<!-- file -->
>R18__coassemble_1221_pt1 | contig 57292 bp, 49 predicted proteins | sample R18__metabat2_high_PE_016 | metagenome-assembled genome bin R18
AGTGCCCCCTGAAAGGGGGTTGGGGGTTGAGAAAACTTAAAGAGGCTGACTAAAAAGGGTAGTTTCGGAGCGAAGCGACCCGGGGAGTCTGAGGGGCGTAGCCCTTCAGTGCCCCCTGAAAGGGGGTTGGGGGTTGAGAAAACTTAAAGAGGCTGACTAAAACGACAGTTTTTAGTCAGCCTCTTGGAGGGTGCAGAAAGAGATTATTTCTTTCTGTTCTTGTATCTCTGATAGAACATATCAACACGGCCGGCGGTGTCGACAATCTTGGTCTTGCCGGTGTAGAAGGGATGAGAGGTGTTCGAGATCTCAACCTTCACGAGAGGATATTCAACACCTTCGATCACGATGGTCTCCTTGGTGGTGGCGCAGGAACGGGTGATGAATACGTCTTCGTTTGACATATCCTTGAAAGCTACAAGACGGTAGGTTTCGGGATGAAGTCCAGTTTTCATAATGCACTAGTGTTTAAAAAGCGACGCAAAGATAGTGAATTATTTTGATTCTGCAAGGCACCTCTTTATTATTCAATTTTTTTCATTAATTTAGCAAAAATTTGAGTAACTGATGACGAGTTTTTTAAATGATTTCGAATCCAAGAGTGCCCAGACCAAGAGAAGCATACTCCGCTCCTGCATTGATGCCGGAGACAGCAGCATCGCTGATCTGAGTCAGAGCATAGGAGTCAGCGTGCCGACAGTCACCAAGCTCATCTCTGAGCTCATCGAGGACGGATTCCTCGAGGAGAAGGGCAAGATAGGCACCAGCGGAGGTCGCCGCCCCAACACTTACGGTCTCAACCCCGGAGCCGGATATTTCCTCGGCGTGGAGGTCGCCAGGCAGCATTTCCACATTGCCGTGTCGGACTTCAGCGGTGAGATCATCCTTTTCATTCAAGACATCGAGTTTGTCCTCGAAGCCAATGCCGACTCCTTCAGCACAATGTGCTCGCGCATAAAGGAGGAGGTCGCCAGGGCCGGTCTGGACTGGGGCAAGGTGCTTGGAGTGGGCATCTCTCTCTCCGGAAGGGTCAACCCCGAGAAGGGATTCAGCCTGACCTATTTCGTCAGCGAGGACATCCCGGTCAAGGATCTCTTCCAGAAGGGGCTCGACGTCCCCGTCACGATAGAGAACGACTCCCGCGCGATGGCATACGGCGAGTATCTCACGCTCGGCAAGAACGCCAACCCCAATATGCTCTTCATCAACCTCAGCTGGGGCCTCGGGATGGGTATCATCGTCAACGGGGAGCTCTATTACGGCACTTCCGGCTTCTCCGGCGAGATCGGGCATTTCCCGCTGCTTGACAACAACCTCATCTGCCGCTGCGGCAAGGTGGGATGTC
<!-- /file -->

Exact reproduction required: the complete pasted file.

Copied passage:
>R18__coassemble_1221_pt1 | contig 57292 bp, 49 predicted proteins | sample R18__metabat2_high_PE_016 | metagenome-assembled genome bin R18
AGTGCCCCCTGAAAGGGGGTTGGGGGTTGAGAAAACTTAAAGAGGCTGACTAAAAAGGGTAGTTTCGGAGCGAAGCGACCCGGGGAGTCTGAGGGGCGTAGCCCTTCAGTGCCCCCTGAAAGGGGGTTGGGGGTTGAGAAAACTTAAAGAGGCTGACTAAAACGACAGTTTTTAGTCAGCCTCTTGGAGGGTGCAGAAAGAGATTATTTCTTTCTGTTCTTGTATCTCTGATAGAACATATCAACACGGCCGGCGGTGTCGACAATCTTGGTCTTGCCGGTGTAGAAGGGATGAGAGGTGTTCGAGATCTCAACCTTCACGAGAGGATATTCAACACCTTCGATCACGATGGTCTCCTTGGTGGTGGCGCAGGAACGGGTGATGAATACGTCTTCGTTTGACATATCCTTGAAAGCTACAAGACGGTAGGTTTCGGGATGAAGTCCAGTTTTCATAATGCACTAGTGTTTAAAAAGCGACGCAAAGATAGTGAATTATTTTGATTCTGCAAGGCACCTCTTTATTATTCAATTTTTTTCATTAATTTAGCAAAAATTTGAGTAACTGATGACGAGTTTTTTAAATGATTTCGAATCCAAGAGTGCCCAGACCAAGAGAAGCATACTCCGCTCCTGCATTGATGCCGGAGACAGCAGCATCGCTGATCTGAGTCAGAGCATAGGAGTCAGCGTGCCGACAGTCACCAAGCTCATCTCTGAGCTCATCGAGGACGGATTCCTCGAGGAGAAGGGCAAGATAGGCACCAGCGGAGGTCGCCGCCCCAACACTTACGGTCTCAACCCCGGAGCCGGATATTTCCTCGGCGTGGAGGTCGCCAGGCAGCATTTCCACATTGCCGTGTCGGACTTCAGCGGTGAGATCATCCTTTTCATTCAAGACATCGAGTTTGTCCTCGAAGCCAATGCCGACTCCTTCAGCACAATGTGCTCGCGCATAAAGGAGGAGGTCGCCAGGGCCGGTCTGGACTGGGGCAAGGTGCTTGGAGTGGGCATCTCTCTCTCCGGAAGGGTCAACCCCGAGAAGGGATTCAGCCTGACCTATTTCGTCAGCGAGGACATCCCGGTCAAGGATCTCTTCCAGAAGGGGCTCGACGTCCCCGTCACGATAGAGAACGACTCCCGCGCGATGGCATACGGCGAGTATCTCACGCTCGGCAAGAACGCCAACCCCAATATGCTCTTCATCAACCTCAGCTGGGGCCTCGGGATGGGTATCATCGTCAACGGGGAGCTCTATTACGGCACTTCCGGCTTCTCCGGCGAGATCGGGCATTTCCCGCTGCTTGACAACAACCTCATCTGCCGCTGCGGCAAGGTGGGATGTC